Response to Intervention - What is RtI and what does it look like?

  • RtI stands for Response to Intervention. It is an approach schools use to help all students, including struggling learners. It is not a special kind of program or book. Many schools are using this approach to make sure that every student has opportunities to learn and that students are working at their grade level. The goal of RtI is to help all students be successful.

    All students benefit from RtI. Since all students are tested several times a year, teachers can know who is at-risk for learning difficulties. These at-risk students receive small group intervention. Interventionists closely monitor student learning in interventions and adjust the lessons. This allows everyone to have a clear picture of student performance.

    In schools that use RtI:

    1.Classroom teachers provide effective instruction to all students. 

    Many schools schedule blocks of time for content-area instruction. (Content areas are reading, math, language arts, science, and social studies.) This helps make sure students get enough daily instruction in each of these areas. Teachers also make sure students learn how to behave in school. Effective teachers design daily lessons that focus on what research shows is critical for success. They explain a new concept and show students how to use it. Then they guide students’ practice. Students practice what they have learned many times.

    2. The RtI team assess all students several times a year. 

    In schools using RtI, teachers test or screen all students multiple times. These times often are the beginning, middle, and end of the school year. Teachers compare students’ scores to “benchmark” scores. Benchmark scores are what are expected for all students at that grade level for that time of year. Students whose scores are below the benchmark are at-risk for learning problems. Teachers may test them more to find out where they are having trouble.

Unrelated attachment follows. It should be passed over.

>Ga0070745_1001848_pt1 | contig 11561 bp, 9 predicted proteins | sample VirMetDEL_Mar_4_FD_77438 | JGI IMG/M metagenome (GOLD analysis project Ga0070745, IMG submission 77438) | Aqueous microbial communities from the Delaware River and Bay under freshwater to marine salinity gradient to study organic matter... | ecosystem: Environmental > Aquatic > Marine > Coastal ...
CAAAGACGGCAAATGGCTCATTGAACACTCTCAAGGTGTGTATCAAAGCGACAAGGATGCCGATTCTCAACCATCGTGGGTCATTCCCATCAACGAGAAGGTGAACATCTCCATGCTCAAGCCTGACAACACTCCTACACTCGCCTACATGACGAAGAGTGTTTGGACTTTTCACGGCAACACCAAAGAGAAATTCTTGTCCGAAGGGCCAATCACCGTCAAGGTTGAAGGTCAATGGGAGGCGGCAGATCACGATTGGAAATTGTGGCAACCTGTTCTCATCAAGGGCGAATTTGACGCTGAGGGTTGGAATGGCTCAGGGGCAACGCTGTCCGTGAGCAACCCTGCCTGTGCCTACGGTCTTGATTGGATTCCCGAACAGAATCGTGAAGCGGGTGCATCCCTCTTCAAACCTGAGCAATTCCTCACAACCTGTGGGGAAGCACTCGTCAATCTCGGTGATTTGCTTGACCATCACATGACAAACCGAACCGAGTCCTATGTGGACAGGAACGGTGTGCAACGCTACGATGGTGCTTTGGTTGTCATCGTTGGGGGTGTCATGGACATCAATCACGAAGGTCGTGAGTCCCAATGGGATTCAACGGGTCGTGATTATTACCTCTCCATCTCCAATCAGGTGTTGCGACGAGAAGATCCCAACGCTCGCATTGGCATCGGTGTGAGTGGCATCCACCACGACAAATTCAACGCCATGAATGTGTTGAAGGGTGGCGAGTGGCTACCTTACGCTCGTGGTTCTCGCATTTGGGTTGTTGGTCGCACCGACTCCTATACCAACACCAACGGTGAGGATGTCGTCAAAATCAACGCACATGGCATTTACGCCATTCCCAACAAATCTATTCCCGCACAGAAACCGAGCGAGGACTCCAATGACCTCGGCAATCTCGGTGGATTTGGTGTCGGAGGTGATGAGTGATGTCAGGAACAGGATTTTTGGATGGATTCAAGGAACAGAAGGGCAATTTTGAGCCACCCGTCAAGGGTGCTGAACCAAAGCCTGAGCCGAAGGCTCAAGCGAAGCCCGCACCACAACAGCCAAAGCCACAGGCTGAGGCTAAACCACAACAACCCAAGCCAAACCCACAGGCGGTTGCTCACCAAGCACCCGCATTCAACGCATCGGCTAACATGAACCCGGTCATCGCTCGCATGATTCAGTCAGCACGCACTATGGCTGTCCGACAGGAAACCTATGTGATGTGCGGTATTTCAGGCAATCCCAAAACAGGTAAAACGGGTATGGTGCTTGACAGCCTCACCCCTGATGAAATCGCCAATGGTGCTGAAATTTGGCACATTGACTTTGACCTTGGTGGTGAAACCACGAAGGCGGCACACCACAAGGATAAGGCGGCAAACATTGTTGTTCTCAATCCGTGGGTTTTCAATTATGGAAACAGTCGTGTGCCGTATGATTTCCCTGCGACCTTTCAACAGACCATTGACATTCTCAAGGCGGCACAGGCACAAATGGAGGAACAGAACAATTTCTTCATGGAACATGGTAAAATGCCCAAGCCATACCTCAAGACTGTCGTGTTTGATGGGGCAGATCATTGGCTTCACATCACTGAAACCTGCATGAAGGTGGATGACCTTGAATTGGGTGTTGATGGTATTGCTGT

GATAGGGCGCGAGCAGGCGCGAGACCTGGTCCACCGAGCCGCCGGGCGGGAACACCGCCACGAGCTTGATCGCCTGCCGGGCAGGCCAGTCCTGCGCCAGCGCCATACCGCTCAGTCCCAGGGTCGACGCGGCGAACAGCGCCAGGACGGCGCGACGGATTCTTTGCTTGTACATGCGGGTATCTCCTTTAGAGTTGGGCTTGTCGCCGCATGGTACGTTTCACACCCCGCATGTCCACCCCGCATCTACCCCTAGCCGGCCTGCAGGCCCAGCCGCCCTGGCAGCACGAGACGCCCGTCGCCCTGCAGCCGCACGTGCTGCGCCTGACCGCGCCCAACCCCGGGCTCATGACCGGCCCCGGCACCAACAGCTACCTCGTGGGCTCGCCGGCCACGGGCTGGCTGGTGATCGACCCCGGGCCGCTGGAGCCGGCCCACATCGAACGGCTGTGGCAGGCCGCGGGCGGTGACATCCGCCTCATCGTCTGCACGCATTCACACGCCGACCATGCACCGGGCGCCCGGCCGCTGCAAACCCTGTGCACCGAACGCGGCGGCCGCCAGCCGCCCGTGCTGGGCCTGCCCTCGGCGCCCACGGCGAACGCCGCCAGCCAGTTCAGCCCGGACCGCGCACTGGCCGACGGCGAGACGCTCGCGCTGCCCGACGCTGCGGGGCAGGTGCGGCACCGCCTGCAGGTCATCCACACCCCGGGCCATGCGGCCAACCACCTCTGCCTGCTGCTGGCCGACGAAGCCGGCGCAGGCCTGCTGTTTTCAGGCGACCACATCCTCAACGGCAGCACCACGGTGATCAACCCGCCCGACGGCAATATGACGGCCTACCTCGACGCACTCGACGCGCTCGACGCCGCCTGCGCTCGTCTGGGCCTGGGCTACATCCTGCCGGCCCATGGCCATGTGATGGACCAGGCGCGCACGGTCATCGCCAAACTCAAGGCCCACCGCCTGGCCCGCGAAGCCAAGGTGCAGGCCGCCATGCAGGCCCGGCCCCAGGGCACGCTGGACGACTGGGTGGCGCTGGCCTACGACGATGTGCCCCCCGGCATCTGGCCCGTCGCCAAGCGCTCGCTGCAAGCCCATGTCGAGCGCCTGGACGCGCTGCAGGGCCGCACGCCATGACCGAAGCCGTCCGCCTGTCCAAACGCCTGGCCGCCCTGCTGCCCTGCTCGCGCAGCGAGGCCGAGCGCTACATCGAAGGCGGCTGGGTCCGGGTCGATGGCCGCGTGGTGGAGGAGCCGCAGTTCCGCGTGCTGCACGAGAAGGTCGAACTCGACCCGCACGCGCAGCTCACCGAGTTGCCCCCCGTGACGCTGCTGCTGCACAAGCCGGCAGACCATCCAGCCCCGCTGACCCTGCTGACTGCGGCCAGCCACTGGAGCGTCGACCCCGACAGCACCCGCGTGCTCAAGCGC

3. The RtI team members, including classroom teachers, identify at-risk students.

     At-risk students need immediate help to prevent learning problems. In schools using RtI, teachers know which students are at-risk by using the universal screening assessments along with classroom assessments and observations.  

    4. RtI team members use assessment information to plan lessons that meet at-risk students’ needs. 

    The team reviews students’ benchmark scores along with other assessment data. They form small groups of students with similar needs. They identify the students’ gaps in learning, set goals, and plan interventions.

    5. At-risk students receive intervention. 

    Intervention is provided in small groups. Interventionists can give students more attention and practice when they are in small groups.  Students who are at less risk receive interventions in a larger group in the classroom.  

    6. Interventionists check at-risk students’ progress often. 

    At-risk students are assessed every 2 or 3 weeks. This is called progress monitoring. Brighton area schools keeps a data system of each student’s progress. This helps the RtI team know whether the intervention is working. When students “respond to intervention,” it is working. The RtI team changes the intervention when students are not meeting their learning goals. If at-risk students meet their goals, they no longer need intervention.

    Sometimes an at-risk student does not make enough progress in the intervention. The teacher knows this from monitoring the student’s progress. When this happens, the teacher tries a different strategy. The student’s progress is checked again. If the student is still not meeting goals, the teacher may ask other teachers for ideas to solve the problem. Then if the student continues to struggle with learning, a school team may meet to figure out what is needed.